As I sat down in class today, listening to my French teacher explain the grammatic rules of using verbs in the perfect tense with the auxiliary verb être (to be) to a group of blanked faced teenagers, I found myself thinking, “how great is English?”. Everything is so simple; there are no adjective agreements, no complicated conjugation of verbs just for the sake of it and definitely no masculine or feminine objects. The French may have enough time on their hands to decide whether an inanimate object is male or female but here in the U.K we believe in the right of a pencil to be an “it”. We do not believe in the segregation and division of objects; forcing them to use different adjectives because they have been given the stereotypical label of feminine, masculine, singular or plural. Why must a pencil be blanc (white) when a ruler is blanche (white)? Does that sound like justice? Nevermind the fact that we poor British students have to learn this all by heart or face the prospect of being the laughing-stock of the whole French community because we are unable to decide if that chair looks like it may be a madame or a monsieur. Can you imagine the horrified looks that will be shot at us by old French women wearing Berets, eating their breakfast croissants if we make the mistake of addressing that park bench in the wrong way… “stupid British youth. Can they not tell? Clearly that bench is of the male species!”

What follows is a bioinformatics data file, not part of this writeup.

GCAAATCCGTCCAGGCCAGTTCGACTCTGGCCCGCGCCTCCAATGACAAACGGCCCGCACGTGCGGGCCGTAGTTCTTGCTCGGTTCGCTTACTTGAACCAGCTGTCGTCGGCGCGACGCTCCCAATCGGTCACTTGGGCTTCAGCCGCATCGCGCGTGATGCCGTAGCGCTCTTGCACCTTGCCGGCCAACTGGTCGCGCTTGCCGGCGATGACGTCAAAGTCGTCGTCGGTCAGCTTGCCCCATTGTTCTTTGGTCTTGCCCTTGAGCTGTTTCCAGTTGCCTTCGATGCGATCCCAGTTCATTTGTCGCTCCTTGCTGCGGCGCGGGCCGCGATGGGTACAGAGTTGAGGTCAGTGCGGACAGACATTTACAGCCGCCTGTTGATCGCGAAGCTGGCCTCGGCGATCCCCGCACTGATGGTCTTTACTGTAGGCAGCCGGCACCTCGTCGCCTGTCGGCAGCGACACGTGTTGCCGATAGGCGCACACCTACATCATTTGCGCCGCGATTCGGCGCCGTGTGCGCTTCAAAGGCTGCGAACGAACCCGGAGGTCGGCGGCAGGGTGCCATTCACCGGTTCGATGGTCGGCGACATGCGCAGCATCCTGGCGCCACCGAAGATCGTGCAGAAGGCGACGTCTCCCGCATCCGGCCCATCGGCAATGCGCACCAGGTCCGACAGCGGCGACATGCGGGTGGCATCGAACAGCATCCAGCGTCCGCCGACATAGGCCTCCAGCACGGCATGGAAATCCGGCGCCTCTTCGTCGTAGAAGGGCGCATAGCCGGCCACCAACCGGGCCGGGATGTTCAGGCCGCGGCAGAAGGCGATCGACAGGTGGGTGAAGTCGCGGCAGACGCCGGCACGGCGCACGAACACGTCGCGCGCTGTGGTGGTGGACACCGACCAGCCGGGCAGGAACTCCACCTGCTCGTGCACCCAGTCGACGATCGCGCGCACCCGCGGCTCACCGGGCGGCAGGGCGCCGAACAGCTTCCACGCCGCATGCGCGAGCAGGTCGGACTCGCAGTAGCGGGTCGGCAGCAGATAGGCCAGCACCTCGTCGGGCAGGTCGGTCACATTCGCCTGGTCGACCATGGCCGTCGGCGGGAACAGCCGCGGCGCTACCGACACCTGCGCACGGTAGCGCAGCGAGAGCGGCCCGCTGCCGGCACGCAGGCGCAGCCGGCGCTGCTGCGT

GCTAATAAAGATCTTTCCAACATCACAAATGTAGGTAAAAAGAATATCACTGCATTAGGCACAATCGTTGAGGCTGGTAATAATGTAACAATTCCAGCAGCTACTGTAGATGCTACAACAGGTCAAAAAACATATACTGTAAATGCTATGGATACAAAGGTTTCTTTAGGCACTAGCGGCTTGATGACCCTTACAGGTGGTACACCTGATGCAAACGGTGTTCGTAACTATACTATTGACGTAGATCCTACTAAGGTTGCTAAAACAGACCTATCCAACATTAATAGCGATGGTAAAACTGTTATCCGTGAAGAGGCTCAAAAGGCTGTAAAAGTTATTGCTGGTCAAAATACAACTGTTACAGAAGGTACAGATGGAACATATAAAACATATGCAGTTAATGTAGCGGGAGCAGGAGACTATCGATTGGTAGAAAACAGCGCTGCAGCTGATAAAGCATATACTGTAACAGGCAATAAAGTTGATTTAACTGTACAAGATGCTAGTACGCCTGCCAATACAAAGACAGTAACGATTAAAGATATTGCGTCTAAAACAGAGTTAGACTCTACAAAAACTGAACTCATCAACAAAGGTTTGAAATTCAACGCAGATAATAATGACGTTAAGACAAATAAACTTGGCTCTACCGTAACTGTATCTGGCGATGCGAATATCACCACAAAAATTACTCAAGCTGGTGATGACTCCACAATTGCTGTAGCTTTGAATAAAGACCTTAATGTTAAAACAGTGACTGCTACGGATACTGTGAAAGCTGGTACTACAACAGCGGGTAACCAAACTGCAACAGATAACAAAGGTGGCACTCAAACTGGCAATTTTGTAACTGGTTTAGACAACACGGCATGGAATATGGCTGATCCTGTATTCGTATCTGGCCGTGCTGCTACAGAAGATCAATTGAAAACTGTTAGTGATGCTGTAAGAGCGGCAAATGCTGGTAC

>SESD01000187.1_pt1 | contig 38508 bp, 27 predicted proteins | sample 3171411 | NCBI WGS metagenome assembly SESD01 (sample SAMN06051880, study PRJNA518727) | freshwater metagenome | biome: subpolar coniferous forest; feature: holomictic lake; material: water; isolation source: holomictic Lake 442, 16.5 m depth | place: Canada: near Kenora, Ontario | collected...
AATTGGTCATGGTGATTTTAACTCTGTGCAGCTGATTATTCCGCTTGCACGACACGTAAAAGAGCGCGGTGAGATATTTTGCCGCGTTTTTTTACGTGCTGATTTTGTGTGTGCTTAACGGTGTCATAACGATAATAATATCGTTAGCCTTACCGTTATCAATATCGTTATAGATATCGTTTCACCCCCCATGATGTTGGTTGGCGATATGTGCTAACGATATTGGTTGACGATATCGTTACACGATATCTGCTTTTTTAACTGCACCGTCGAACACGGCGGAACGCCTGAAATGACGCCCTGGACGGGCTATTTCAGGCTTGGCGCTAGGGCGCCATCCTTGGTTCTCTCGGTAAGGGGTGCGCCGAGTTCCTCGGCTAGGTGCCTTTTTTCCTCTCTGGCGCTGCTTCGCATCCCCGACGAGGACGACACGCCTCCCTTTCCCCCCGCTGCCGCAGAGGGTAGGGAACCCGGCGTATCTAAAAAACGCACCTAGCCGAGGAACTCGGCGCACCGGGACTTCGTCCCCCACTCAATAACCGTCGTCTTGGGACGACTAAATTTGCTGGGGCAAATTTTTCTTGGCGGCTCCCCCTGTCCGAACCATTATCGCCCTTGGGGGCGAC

This is a serious problem faced by many English-speaking tourists who visit France and I, being the kind and thoughtful person that I am, am on a mission to put an end to this nonsense. As soon as I find the address of the French President I will be writing him a very strongly worded letter of complaint, and after he reads my perfectly logical argument he will have no other option but to adopt the English language. I mean, you can’t watch X-factor in French. Is that not reason enough?